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names that commanded respect and making old Hendrick Hudson's river veneration in the famous, but doubt- sparkle like rubies; and, as the train ful, council of Peter Stuyvesant. I wheeled around the river bank near left Tarrytown as the sun was going Irvington, I took a farewell peep at down in the horizon. It presented a
Sunnyside, almost hidden by the cirbeautiful and grand sight, tipping the clet of trees. trees with a golden refulgence, and
THE ALLIANCE OF DEMOCRACY AND PROTECTION.
BY JOHN MACLEAN, TORONTO.
Trade has been fought out amongst us, and Parliament and people have decided to try what a National Policy will do for Canada. It may be interesting at this time to take a glance at the position of the trade question in other countries, and to inquire whether the present revival of Protectionism, the world over, be a mere surface phenomenon, soon to pass away, or whether it has its motive power in forces deep seated and enduring, and is therefore likely to be permanent and to govern the commercial future of the civilized world.
Of the fact that a great revival of Protectionism is now going on there can be no doubt ; indeed it is not disputed by those who certainly would dispute it if they could. An English journal of recent date puts into a few terse and pithy statements what every body is saying respecting the 'alarming' advance of Protectionist policy on the continent of Europe. Germany, declared to be England's boldest commercial enemy, is preparing for a policy of high custom-house walls, and is deliberately building up a tariff to keep out English goods. All this she is doing, too, under the lead of the strongest statesman in Europe, the 'man of blood and iron,' who has declared in favour of fostering home industries by keeping out the foreigner. The work that Cobden did in France is nearly undone, and the • liberal commercial régime' of Napoleon the Third is about to be stamped out. On all sides the spirit of Protection is manifest. Russia, Italy, Austria, Turkey and the minor States, are
looking to heavy duties either to repair their finances or for the avowed purpose of building up home manufactures. This general Protectionist agitation bodes dire evil to England, and meanwhile English statesmen fold their bands and, with impressive dignity, say that they can do nothing --that is, nothing beyond the usual course of diplomatic persuasion. Russia, being in deplorable straits for money, has a plea for high duties, which leaves Free Trade negotiators without an answer.
France had the same plea when she raised her duties to pay the German indemnity and other war debt, and she still retains it, and will use it to baffle the importunity of Free Traders from across the Channel. Other nations have the same contention at hand and ready
Austria, Italy, and Spain may all give their enormous and indifferently paid national debts as reasons why they must impose high duties. This is their convenient defence against diplomatic pressure from Eng. land; but underneath the forms of international politeness it is well understood, on both sides, that high duties are really sought for purposes of protection even more than for revenue. But it is in France that the chief danger to Free Trade is at present to be observed. She has made haste to denounce' all cummercial treaties by which she is now bound, and it is strongly suspected that, once free of these fetters to her action, she will be the reverse of hasteful in again putting herself under such restraint. The London Times, after viewing the alarming rise of Protection in Ger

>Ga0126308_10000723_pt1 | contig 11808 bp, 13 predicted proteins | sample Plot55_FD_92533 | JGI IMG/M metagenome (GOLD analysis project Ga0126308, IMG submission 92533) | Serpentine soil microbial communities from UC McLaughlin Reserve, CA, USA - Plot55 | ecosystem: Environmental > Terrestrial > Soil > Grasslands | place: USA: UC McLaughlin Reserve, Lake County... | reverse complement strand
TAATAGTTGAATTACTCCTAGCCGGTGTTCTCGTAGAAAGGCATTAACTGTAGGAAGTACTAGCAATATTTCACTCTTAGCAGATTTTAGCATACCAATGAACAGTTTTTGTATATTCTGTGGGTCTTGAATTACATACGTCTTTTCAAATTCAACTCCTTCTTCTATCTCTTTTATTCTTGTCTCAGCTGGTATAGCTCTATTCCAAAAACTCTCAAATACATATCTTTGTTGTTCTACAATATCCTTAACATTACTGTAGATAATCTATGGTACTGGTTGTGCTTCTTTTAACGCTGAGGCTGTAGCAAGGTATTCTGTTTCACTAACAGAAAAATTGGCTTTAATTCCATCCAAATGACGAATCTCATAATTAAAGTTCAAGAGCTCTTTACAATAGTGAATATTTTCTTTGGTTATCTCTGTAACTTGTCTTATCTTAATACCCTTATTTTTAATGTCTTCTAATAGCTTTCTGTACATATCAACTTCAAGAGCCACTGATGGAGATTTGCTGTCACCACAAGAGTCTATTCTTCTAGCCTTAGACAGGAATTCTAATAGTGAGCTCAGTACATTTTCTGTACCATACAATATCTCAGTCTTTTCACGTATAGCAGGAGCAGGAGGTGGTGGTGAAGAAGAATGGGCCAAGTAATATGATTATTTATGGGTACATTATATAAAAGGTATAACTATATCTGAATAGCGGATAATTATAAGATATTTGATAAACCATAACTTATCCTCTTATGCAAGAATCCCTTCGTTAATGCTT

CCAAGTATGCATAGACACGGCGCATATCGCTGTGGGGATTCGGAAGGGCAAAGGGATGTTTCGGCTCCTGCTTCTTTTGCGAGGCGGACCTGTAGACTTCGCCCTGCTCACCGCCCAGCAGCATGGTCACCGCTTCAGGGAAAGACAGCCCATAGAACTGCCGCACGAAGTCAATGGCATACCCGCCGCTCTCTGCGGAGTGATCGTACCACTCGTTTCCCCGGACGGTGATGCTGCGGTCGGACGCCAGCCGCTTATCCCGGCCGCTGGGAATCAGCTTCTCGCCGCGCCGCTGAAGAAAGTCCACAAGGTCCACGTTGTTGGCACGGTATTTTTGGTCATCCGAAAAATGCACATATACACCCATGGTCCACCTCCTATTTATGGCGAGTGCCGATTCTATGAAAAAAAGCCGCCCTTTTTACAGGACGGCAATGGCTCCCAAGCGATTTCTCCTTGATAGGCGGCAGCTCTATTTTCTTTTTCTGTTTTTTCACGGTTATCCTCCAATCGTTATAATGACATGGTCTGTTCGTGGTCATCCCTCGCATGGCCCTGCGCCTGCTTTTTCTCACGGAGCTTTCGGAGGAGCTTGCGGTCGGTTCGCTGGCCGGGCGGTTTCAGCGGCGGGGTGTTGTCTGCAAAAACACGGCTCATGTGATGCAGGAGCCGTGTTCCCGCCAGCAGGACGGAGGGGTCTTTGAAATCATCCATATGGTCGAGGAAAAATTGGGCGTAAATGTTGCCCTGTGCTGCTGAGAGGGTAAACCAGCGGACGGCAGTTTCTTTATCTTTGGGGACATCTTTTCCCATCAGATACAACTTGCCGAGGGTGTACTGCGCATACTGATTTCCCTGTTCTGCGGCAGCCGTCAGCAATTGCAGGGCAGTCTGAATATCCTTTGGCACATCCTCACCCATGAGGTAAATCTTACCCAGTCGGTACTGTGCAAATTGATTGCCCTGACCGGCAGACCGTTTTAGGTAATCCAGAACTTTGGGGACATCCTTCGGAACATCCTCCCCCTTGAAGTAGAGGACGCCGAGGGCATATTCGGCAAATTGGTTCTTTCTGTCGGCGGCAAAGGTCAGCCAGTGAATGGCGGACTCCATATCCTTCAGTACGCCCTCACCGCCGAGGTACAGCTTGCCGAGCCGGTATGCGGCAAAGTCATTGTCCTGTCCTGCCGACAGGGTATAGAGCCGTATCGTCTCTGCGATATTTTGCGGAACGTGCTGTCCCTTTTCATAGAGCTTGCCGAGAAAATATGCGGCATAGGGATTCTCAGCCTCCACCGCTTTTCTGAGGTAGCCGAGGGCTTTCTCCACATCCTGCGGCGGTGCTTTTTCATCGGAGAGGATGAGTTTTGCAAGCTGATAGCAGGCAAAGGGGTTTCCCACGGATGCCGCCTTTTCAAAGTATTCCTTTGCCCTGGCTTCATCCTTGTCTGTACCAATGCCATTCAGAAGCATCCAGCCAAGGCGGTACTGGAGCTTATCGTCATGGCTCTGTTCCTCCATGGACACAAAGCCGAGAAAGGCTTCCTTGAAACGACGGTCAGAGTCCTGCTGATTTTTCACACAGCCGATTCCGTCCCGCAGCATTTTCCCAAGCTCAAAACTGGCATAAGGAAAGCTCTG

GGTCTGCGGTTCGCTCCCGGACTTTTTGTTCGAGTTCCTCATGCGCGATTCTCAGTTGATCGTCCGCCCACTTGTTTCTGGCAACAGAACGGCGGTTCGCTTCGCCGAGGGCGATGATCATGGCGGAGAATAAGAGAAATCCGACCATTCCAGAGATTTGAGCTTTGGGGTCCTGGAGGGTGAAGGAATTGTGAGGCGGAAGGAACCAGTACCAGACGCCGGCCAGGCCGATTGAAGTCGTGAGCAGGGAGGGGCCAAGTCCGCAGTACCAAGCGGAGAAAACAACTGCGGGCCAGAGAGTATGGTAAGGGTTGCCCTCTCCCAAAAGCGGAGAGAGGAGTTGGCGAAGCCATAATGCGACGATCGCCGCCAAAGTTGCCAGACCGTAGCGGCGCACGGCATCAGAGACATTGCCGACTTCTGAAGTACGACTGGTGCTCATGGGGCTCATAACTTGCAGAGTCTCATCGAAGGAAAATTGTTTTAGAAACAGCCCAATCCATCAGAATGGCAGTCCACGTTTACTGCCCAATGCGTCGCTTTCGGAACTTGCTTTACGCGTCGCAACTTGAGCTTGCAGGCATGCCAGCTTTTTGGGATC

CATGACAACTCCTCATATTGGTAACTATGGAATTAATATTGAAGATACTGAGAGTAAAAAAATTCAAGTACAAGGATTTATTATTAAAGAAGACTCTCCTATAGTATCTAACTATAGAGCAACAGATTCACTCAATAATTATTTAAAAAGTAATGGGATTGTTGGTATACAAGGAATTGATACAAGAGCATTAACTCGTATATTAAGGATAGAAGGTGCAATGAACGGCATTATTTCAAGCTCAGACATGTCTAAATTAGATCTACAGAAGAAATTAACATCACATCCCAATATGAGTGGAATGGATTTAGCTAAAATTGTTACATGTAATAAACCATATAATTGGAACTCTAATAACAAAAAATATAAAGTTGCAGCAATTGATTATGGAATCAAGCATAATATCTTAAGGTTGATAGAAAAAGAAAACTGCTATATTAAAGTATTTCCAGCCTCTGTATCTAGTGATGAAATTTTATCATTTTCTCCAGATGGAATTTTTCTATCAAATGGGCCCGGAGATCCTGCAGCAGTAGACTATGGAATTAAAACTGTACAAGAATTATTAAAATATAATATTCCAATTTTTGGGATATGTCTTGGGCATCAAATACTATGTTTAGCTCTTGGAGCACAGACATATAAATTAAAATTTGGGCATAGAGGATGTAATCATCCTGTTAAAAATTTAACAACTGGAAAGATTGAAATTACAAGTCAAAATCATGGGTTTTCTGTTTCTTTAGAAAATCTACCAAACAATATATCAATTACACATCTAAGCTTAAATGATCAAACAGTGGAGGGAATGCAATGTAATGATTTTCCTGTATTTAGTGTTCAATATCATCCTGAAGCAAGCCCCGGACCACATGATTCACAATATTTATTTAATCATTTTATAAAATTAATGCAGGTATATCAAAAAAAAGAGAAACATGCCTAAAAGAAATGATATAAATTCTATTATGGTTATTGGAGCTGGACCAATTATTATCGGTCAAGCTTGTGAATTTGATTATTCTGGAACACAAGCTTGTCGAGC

many, under the auspices of Bismarck, of legislative powers belonging to the turns to France, and says that there representatives of the people, and holds the same signs of reaction meet the that no more such surrenders should
A general tariff of 'a re- henceforth be made. If Reciprocity trograde character' awaits discussion, be deemed desirable, then he would and the danger of France's going establish it by the concurrent legislaastray will be greater when she tion of two countries, but not by treaty. has cast off the fetters of commer- And he recently introduced pro forma cial treaties. The value of such in- and as a trial pattern merely of what ternational obligations to the Free might be done, a Bill providing for Trade cause is thus stated by the Reciprocity with Canada, with very Times : Inconsistent as treaties may low duties on manufactured goods, the appear to be with the creed of a free- same on both sides. How such a meatrader, who ought to trust that, like sure could be adopted while Canada truth, it will prevail against error, remains a part of the British Empire, they are useful mechanical devices by we do not see, and probably Mr. Cox which countries in danger of back- is looking quite another way in prosliding are kept in the right path and posing it. But his action in the matare saved from the influences of seduc- ter, and the prominence given, on both tive temporary delusions. They oper- sides of the Atlantic, to the doctrine ate very much as taking the pledge that commercial treaties are virtually does on a man of weak will. The fetters upon the commercial indepenend of the treaty with France may be dence of nations, abridging the legislathe beginning of much mischief.'